If there is one thing that women in tech love to do, it is to shake up the industry and to genuinely create things that are both entrepreneurial and innovative. Nigerian techpreneur, Ommo Clark, is one such industry game-changer, building a software house, iBez, that creates not only proprietary software products that help to solve local challenges, but also develops and showcases local tech talent.
As part of our month-long series on Africa’s leading women in tech, LoA chatted to serial techpreneur, Ommo Clark, about her entrepreneurial journey and her vision for the future, to be at the forefront of software innovation in Africa and the market leader in offering disruptive online solutions.
Tell us a little about your company, iBez
We are a software house. We provide bespoke application development services and proprietary software products to businesses, and we have a number of innovative internet based businesses offering various services to consumers. Some of our products include: Schools Network Integrated Programme (SNIP), Project Management Integrated System (PMIS), Hotel Motel Solution, Handy Jacks, Lets Share, Exchange BBPin, and so on.
"As a technology entrepreneur, I believe technology provides a solution to every business, social challenge or need"
What inspired you to start your company?
A number of reasons. I moved back to Nigeria 6 years ago after living in the UK for very many years. One of the first things that struck me in my first few months back was that there were many every day challenges Nigerians were facing that could be easily solved using technology solutions. Life didn't have to be so difficult. After doing some research I came up with internet based solutions to address some of these issues. The first of these is Handy Jacks, which is an application to find local vetted and trained tradespeople and technicians on demand. The inspiration for this app came from the fact that, like so many other Nigerians, I just couldn't find competent tradespeople for my household repair and maintenance jobs, though there were many tradespeople at the grassroots level. Then I came up with Lets-Share, a solution for professionals to securely find rooms to rent in a house or flat share because rents in Lagos are just incredibly high, but many people have spare rooms in their homes that they are willing to rent out to verified people. We also have an online dating site, a gaming application, a hotel reservation application, and a couple of e-commerce sites to come.
Six months after I came into Nigeria, I got a job with a software solutions company. But, the problem was that we didn't really build anything, we were simply resellers of foreign developed software applications. I was amazed that Nigerian businesses didn't appreciate locally developed software applications, and also that many IT professionals did not properly understand the end-to-end process of software development, or indeed how to build robust, scalable software. There seemed to be a misconception that software development is limited to ‘programming/coding’ so the vast majority of Nigerians that go into software development are focused on learning coding. Other disciplines like analysis, design, architecture and testing that are essential to building robust applications, are often neglected. The end result is that most locally built software does not adequately meet user needs. Furthermore, a lot of small businesses in Nigeria, together with some government agencies, are still operated using manual paper based systems. These are very labour intensive, costly, inefficient, and it makes them uncompetitive - ultimately, they didn't seem to understand the power of IT solutions to transform their businesses. I decided to start up a truly indigenous software company to show that local people can be good software developers, and also to showcase and promote locally developed applications.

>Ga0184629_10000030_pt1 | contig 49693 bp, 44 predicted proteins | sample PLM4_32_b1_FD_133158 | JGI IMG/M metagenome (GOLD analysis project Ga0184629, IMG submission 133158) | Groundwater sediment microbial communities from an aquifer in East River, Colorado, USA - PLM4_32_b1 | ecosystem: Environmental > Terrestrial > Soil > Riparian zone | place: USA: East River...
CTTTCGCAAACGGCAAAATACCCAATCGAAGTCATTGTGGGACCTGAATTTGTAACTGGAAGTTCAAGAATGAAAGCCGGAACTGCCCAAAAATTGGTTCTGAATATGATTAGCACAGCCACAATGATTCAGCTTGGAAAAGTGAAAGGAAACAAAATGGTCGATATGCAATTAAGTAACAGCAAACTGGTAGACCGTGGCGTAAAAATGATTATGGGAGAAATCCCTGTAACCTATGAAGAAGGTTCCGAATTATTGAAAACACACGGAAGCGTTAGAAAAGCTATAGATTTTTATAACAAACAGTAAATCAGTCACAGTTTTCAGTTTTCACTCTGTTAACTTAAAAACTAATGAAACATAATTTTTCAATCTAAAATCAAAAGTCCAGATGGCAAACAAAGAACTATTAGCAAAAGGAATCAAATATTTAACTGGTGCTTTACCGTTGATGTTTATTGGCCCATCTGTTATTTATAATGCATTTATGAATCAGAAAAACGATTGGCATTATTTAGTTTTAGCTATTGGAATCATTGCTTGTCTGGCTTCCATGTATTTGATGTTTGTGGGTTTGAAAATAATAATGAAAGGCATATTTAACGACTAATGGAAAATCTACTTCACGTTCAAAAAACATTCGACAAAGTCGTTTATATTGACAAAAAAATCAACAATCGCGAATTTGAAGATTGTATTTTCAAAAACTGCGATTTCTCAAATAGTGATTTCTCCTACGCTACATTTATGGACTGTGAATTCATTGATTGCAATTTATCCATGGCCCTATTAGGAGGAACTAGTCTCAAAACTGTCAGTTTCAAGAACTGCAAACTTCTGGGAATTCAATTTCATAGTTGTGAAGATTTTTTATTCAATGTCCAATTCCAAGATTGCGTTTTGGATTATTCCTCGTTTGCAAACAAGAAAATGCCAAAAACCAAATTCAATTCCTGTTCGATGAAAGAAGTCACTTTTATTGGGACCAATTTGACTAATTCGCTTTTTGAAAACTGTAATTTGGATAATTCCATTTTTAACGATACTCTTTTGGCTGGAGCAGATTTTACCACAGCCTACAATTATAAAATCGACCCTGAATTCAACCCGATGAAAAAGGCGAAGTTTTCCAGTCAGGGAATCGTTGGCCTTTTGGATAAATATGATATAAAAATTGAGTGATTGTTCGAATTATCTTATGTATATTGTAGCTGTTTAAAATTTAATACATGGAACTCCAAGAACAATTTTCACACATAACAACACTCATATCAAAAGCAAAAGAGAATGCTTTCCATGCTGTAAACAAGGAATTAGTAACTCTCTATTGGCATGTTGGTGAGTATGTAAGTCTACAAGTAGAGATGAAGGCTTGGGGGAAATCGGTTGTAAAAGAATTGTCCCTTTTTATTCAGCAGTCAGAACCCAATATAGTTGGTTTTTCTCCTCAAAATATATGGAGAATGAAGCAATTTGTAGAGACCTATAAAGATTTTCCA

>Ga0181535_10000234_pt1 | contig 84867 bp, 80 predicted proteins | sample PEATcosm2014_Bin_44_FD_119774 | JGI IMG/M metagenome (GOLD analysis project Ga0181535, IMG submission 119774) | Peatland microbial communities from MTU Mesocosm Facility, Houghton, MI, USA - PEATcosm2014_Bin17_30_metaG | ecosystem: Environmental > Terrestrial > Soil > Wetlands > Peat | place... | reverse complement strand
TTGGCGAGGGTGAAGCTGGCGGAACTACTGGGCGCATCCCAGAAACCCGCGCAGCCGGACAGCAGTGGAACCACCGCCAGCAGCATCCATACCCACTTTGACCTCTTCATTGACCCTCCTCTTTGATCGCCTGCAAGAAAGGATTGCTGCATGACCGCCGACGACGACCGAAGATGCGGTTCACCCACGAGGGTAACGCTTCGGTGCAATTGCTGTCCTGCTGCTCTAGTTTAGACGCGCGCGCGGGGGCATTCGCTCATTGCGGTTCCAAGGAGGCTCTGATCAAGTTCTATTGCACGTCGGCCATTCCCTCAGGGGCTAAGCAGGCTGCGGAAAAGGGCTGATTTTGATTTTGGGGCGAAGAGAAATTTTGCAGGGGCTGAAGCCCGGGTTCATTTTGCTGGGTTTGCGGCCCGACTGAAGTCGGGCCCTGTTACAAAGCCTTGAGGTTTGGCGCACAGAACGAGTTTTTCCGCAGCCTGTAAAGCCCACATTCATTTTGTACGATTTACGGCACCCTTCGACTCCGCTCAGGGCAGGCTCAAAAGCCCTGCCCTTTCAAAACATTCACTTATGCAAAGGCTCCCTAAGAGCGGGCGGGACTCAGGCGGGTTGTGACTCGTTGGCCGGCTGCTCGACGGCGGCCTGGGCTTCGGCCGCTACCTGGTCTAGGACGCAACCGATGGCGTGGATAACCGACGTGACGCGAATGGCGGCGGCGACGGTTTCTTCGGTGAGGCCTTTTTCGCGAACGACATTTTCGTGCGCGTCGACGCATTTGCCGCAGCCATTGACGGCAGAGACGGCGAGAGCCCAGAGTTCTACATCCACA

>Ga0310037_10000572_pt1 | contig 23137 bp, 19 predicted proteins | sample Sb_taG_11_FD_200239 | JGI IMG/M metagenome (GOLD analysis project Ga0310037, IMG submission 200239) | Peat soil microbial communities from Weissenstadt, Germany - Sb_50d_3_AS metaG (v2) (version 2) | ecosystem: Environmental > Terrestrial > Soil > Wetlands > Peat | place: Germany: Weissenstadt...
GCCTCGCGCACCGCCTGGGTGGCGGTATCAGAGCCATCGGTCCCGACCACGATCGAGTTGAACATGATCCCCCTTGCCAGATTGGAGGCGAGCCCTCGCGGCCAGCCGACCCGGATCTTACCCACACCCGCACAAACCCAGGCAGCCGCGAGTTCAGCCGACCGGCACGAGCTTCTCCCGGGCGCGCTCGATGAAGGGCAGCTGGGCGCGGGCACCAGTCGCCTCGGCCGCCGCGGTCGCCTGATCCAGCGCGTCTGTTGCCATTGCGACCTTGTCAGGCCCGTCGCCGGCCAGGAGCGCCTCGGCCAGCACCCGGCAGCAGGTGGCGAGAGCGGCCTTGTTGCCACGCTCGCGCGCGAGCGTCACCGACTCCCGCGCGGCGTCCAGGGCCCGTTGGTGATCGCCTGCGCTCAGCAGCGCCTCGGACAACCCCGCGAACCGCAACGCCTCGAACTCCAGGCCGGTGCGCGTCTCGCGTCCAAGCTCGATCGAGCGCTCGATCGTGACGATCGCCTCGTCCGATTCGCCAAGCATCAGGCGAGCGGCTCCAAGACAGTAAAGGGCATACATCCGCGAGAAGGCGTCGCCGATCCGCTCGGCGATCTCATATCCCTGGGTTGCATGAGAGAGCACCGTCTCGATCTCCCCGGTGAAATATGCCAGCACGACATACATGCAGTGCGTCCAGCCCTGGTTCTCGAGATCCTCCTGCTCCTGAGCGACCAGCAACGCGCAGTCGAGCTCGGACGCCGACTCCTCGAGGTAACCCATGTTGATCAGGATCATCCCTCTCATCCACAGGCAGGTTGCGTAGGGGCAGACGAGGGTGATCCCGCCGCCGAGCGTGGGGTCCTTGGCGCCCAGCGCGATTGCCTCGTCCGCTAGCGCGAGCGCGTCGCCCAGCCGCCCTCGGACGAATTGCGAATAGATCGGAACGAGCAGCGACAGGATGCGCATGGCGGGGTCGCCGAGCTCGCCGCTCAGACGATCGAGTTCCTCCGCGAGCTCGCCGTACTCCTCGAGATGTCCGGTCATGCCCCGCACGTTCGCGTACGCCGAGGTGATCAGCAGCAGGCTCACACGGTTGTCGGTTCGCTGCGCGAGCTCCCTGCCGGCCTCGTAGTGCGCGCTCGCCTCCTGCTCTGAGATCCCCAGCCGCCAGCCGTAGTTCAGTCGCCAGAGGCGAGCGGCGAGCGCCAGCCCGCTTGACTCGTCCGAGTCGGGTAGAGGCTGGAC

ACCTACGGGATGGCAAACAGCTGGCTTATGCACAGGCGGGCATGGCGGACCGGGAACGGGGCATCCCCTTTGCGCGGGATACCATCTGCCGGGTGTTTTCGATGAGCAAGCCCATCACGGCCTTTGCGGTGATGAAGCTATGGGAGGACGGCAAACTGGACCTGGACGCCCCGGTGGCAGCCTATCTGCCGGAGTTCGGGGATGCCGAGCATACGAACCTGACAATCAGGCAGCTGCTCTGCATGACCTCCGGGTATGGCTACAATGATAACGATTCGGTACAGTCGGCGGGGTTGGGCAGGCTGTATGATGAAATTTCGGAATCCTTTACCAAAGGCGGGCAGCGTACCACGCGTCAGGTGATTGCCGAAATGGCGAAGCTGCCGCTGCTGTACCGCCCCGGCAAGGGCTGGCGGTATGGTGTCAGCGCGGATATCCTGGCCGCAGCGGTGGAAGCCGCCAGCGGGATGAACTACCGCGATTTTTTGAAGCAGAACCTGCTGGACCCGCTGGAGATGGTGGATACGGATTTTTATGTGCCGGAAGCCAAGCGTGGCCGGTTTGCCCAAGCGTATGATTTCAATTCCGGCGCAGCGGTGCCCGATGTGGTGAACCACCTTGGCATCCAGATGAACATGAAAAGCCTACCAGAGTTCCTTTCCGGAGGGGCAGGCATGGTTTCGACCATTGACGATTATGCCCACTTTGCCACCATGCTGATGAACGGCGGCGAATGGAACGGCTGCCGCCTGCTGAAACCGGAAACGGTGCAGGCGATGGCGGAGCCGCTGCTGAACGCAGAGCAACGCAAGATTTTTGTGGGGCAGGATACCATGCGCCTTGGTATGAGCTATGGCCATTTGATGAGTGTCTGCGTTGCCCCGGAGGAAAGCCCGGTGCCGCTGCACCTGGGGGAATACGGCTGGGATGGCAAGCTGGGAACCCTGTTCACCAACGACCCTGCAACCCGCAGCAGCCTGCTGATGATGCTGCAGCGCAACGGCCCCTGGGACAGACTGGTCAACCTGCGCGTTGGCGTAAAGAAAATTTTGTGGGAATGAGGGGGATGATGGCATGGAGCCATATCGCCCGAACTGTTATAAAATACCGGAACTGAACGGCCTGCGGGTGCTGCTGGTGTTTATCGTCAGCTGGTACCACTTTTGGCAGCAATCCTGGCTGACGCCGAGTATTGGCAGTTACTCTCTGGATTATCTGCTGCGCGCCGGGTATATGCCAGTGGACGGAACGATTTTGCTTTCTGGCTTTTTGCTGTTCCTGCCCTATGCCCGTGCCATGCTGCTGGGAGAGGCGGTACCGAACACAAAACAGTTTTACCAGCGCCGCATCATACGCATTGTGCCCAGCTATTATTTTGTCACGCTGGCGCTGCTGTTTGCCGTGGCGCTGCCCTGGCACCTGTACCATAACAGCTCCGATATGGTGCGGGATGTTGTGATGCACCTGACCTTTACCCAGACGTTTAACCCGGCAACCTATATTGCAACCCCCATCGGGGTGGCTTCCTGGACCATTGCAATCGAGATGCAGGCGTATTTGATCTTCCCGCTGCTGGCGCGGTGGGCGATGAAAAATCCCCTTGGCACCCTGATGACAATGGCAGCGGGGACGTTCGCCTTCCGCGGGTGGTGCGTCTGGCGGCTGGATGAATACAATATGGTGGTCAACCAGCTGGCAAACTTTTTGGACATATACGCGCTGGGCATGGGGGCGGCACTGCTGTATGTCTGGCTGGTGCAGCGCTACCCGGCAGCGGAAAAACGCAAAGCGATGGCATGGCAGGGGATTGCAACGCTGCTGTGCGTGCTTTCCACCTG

"Would-be women entrepreneurs should never conform to gender stereotypes. They should get rid of any self limiting beliefs they hold and do what they are passionate about."
Why should anyone use your services or products?
Our products and services are fabulous! We are not just software developers, but we are also entrepreneurs and innovators. We are meticulous about what we do and build software applications that fit the way businesses operate, do exactly what they want them to do, function how they expect them to, and are relevant to the domestic market. We are also software development specialists and have the requisite business and technical knowledge, together with hands-on expertise in analysis, design, architecture, programming and testing, required to build software robust products. We never compromise on quality and value excellence. Our aim is always to build solutions that both we and our clients are proud of.
Tell us a little about your team
We are a very small team of software enthusiasts, geeks, strategists, analysts, designers, developers and project managers, all focused on building exceptional software applications. I am the Co-Founder/CEO responsible for the overall strategy and direction of our business. Mr Omon Ohiro is my partner in crime and is the Co-Founder/CFO. He is a programmer extraordinaire and lives and breathes code. We also have a Coder and a Database Specialist. We are looking to expand our team within the coming months, so if there's anyone out there that would love to join our fabulous team, call me!